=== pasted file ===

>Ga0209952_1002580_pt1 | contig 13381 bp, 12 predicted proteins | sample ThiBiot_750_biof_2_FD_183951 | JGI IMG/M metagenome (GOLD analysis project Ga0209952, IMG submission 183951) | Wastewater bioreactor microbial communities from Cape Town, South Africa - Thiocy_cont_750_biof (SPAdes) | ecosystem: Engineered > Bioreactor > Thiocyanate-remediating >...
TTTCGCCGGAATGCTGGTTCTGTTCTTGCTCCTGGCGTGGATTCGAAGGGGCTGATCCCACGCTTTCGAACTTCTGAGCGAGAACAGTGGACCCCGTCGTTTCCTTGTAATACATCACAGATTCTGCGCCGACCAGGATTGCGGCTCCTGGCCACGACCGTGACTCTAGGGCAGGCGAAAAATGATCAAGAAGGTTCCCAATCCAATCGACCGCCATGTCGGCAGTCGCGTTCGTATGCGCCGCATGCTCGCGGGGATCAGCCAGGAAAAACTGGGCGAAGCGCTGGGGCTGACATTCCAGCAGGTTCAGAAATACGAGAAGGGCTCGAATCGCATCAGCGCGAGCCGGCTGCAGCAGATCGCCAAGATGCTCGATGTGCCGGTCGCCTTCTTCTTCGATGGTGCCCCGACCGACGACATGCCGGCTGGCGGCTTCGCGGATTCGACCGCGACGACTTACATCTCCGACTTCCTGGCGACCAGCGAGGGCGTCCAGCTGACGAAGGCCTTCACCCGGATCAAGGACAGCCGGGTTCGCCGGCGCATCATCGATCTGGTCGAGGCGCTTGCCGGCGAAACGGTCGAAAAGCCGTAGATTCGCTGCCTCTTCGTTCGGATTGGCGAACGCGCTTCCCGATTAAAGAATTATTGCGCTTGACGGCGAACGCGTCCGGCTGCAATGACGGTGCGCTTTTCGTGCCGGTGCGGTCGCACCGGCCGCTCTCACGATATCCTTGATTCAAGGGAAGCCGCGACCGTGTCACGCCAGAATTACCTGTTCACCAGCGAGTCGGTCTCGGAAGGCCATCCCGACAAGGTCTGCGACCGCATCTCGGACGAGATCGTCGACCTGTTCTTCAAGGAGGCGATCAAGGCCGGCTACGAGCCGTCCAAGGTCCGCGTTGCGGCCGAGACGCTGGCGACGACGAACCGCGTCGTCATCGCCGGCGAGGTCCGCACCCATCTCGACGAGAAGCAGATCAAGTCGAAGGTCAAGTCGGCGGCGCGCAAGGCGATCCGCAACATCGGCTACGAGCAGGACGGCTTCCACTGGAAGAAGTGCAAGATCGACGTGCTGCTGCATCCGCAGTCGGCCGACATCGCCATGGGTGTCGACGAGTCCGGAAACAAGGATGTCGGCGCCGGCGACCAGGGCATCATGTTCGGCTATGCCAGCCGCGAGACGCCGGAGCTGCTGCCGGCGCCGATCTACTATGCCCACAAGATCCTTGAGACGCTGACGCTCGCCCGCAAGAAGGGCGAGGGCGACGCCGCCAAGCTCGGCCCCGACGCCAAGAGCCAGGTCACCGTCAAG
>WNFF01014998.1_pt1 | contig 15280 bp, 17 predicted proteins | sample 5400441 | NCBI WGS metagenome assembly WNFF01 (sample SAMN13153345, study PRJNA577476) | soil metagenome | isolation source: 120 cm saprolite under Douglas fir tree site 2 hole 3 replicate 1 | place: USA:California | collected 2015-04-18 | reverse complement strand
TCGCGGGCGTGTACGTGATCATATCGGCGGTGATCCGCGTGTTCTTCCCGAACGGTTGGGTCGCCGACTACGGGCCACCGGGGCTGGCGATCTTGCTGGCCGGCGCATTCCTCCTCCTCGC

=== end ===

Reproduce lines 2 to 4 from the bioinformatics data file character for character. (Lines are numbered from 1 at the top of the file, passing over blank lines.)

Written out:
TTTCGCCGGAATGCTGGTTCTGTTCTTGCTCCTGGCGTGGATTCGAAGGGGCTGATCCCACGCTTTCGAACTTCTGAGCGAGAACAGTGGACCCCGTCGTTTCCTTGTAATACATCACAGATTCTGCGCCGACCAGGATTGCGGCTCCTGGCCACGACCGTGACTCTAGGGCAGGCGAAAAATGATCAAGAAGGTTCCCAATCCAATCGACCGCCATGTCGGCAGTCGCGTTCGTATGCGCCGCATGCTCGCGGGGATCAGCCAGGAAAAACTGGGCGAAGCGCTGGGGCTGACATTCCAGCAGGTTCAGAAATACGAGAAGGGCTCGAATCGCATCAGCGCGAGCCGGCTGCAGCAGATCGCCAAGATGCTCGATGTGCCGGTCGCCTTCTTCTTCGATGGTGCCCCGACCGACGACATGCCGGCTGGCGGCTTCGCGGATTCGACCGCGACGACTTACATCTCCGACTTCCTGGCGACCAGCGAGGGCGTCCAGCTGACGAAGGCCTTCACCCGGATCAAGGACAGCCGGGTTCGCCGGCGCATCATCGATCTGGTCGAGGCGCTTGCCGGCGAAACGGTCGAAAAGCCGTAGATTCGCTGCCTCTTCGTTCGGATTGGCGAACGCGCTTCCCGATTAAAGAATTATTGCGCTTGACGGCGAACGCGTCCGGCTGCAATGACGGTGCGCTTTTCGTGCCGGTGCGGTCGCACCGGCCGCTCTCACGATATCCTTGATTCAAGGGAAGCCGCGACCGTGTCACGCCAGAATTACCTGTTCACCAGCGAGTCGGTCTCGGAAGGCCATCCCGACAAGGTCTGCGACCGCATCTCGGACGAGATCGTCGACCTGTTCTTCAAGGAGGCGATCAAGGCCGGCTACGAGCCGTCCAAGGTCCGCGTTGCGGCCGAGACGCTGGCGACGACGAACCGCGTCGTCATCGCCGGCGAGGTCCGCACCCATCTCGACGAGAAGCAGATCAAGTCGAAGGTCAAGTCGGCGGCGCGCAAGGCGATCCGCAACATCGGCTACGAGCAGGACGGCTTCCACTGGAAGAAGTGCAAGATCGACGTGCTGCTGCATCCGCAGTCGGCCGACATCGCCATGGGTGTCGACGAGTCCGGAAACAAGGATGTCGGCGCCGGCGACCAGGGCATCATGTTCGGCTATGCCAGCCGCGAGACGCCGGAGCTGCTGCCGGCGCCGATCTACTATGCCCACAAGATCCTTGAGACGCTGACGCTCGCCCGCAAGAAGGGCGAGGGCGACGCCGCCAAGCTCGGCCCCGACGCCAAGAGCCAGGTCACCGTCAAG
>WNFF01014998.1_pt1 | contig 15280 bp, 17 predicted proteins | sample 5400441 | NCBI WGS metagenome assembly WNFF01 (sample SAMN13153345, study PRJNA577476) | soil metagenome | isolation source: 120 cm saprolite under Douglas fir tree site 2 hole 3 replicate 1 | place: USA:California | collected 2015-04-18 | reverse complement strand
TCGCGGGCGTGTACGTGATCATATCGGCGGTGATCCGCGTGTTCTTCCCGAACGGTTGGGTCGCCGACTACGGGCCACCGGGGCTGGCGATCTTGCTGGCCGGCGCATTCCTCCTCCTCGC